Having established this objective, the thrust of what is to follow will undertake an examination of the regulatory apparatus of anti-racism, by tracing its connections with racism itself. Following a critical framing of the Foucauldian view of race as epistemo-governmental assemblage, a general outline of a trajectory that passes from state racism to anti-racism will be considered, or what Omi and Winant (1994) call the ‘great transformation’ in race relations, with attention to the changing relations of knowing and dividing articulated in selected experts texts on the problem of racism and anti-racism alike. At the conclusion of this essay, the implications of this investigation will be offered as an opening for a renewed ethics of anti-racism that surpasses the goes beyond the contractual constraints of the empathic economy.
The Double Function of Racism
What is particularly striking about Foucault’s discussion of racism is the uniquely dynamic character he attributes to the discursive dimensions race. As a way of talking and writing about human differences, the problem that race poses is alternately insurrectionary, oppositional and critical, but also regulative, and linked with more general strategies of domination and even extermination. This reversibility comes together around the common theme of war, of struggle between ontologically differentiated, genetically continuous communities. War, as Foucault develops its meaning in his lecture course of 1975–1976, Society Must Be Defended, serves as an inclusive cipher for any critical engagement between populations. (Pasquino, 1993; Marks, 2000) From the early modern period, several tendencies came together to produce a discourse on war that provided a potent matrix for the analysis and contestation of power – a ‘historico-political’ discourse to which Foucault would variously attribute a variety of contentious critical traditions from twentieth-century class warfare of the socialist block to the bio-warfare and state racism expressed in Nazi race policies.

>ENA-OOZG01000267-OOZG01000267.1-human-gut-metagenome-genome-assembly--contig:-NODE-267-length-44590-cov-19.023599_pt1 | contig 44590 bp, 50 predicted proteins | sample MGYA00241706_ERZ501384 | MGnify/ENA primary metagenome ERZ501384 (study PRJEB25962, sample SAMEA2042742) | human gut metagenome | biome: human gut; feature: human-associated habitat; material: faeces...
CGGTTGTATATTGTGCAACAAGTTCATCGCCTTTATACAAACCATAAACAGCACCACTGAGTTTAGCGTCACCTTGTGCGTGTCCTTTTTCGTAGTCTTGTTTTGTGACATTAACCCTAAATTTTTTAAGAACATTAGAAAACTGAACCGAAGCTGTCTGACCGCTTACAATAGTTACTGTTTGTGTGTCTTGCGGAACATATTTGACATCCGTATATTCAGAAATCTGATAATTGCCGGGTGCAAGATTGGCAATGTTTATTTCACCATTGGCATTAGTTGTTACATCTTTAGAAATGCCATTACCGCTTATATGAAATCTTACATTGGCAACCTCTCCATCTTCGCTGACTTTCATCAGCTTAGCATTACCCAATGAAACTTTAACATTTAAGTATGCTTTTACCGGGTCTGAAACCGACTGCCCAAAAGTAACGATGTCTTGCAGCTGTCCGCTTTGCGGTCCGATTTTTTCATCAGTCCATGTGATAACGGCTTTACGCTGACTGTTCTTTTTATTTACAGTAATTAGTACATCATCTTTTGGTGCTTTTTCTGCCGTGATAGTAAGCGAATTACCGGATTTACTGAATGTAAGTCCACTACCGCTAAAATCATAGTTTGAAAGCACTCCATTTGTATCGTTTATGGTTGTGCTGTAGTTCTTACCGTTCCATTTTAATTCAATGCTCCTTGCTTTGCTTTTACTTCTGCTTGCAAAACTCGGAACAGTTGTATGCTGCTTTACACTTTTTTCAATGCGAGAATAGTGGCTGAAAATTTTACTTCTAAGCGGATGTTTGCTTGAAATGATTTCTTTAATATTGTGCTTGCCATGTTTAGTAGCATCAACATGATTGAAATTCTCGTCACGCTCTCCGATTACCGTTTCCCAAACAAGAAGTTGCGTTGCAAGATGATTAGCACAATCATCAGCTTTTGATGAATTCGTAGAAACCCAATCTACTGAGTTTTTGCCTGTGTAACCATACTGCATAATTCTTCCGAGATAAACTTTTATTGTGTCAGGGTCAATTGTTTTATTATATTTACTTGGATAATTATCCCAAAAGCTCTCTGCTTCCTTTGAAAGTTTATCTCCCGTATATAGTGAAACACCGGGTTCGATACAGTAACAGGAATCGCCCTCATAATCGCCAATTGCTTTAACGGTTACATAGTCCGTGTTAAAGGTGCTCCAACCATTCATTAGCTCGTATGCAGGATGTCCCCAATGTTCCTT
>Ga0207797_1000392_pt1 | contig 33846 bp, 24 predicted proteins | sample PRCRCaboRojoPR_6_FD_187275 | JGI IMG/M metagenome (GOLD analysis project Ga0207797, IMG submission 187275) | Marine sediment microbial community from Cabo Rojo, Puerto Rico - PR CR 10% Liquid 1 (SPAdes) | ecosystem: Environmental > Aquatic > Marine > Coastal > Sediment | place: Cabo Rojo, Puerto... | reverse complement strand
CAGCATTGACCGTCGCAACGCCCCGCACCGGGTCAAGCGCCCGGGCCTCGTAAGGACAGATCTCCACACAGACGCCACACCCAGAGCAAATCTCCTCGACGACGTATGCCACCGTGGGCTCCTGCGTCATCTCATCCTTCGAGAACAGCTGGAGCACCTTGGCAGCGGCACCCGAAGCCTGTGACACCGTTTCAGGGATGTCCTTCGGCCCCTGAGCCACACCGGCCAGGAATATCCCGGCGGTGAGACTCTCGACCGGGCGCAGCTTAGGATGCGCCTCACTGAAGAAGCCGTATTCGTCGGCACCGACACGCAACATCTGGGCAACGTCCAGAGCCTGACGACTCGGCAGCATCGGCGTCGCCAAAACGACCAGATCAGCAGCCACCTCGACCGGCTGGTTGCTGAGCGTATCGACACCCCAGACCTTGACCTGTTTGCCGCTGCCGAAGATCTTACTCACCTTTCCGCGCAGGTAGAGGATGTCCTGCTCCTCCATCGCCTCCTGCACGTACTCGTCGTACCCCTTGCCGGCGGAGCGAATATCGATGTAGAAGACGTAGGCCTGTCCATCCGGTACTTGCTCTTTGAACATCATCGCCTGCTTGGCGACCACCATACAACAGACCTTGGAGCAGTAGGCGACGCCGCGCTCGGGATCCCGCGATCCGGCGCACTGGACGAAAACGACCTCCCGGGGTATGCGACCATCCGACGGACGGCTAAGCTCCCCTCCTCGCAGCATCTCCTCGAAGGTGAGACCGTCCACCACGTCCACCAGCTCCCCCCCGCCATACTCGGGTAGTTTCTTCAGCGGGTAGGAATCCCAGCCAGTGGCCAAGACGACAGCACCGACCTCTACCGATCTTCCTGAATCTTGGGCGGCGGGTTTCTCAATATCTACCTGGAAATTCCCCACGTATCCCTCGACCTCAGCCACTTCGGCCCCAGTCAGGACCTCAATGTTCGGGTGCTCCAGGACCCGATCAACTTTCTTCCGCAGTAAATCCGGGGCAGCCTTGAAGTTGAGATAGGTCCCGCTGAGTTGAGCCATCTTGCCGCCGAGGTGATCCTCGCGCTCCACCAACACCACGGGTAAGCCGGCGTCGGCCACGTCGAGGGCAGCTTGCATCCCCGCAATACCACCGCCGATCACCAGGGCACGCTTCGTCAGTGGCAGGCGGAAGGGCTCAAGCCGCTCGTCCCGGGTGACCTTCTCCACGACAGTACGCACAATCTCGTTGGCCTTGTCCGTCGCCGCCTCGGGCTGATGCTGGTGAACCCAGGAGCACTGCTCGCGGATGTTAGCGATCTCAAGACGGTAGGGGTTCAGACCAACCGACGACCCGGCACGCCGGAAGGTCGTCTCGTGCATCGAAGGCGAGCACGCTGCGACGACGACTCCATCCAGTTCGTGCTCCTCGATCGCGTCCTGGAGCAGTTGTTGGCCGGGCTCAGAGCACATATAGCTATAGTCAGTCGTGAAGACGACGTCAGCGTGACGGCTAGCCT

War, as a discursive and critical mode (with which Foucault ultimately identified not only the socialist critique prominent among the French left of the 1970s but also his own intellectual project), reveals that the ground upon which political authority rests is radically contingent, rooted not in the timelessness of an unbroken lineage or in the sovereign triumph of ideas, as political authorities themselves would have it, but in deeply historical relations of force, and in the happenstance of conflict and the spoils of victory (Elden, 2002). This concept of war shows clearly the imprint of Nietzsche’s account of the ubiquity of violent forces undergirding our contemporary ideological and moral systems: states of rule and the forms of civil order they bring, as well as populations and societies themselves, are all traversed by struggles between the weak and the strong (Foucault, 1977; Reid, 2006; Rasmussen, 2011). Sovereign authority rests on a ‘philosophico-juridical’ discourse that, as Foucault puts it, operates through a ‘subject-to-subject cycle, the cycle of power and powers, and the cycle of legitimacy and law’. Law, in this case, not only provides the basis of a certain peace, the King’s peace, but also the peace that constitutes the daily security of the population, mediated by right (Foucault, 2003, p. 44). What race war discourse reveals is the conflictual underside of this peace, a concealed war of races waged between distinct human groups, bound by generationally transmitted interests. All forms of law – together with the political edifice of a peace imposed by such law – are unmasked as a continuation of war ‘by other means’. Moreover, the very disclosure of these struggles immediately constitutes an expression of force itself: knowledge that draws back the veil of peace to reveal ongoing war is essentially an act of war (Foucault, 2003, p. 48). From this it follows that, if peace is in fact war, and if law is in fact violence, then the historico-political discourse of race war describes a unique way of knowing that discloses a population in perpetual division against itself, between the powerful and the powerless. Notably, such a split is decipherable, Foucault tells us, in terms of an ongoing war between distinct groups constituted by their own respective blood lineages – or races. ‘Historical discourse’, Foucault (2003) writes, ‘was no longer the discourse of sovereignty, or even race, but a discourse about races, about a confrontation between races, about the race struggle that goes on within nations and within laws’ (p. 69). Or as Mendieta and Paris (2004) puts it, ‘If one form of history was the memory of kings, priests and popes, the other is the memory of peoples, of warriors, of races’ (p. 5).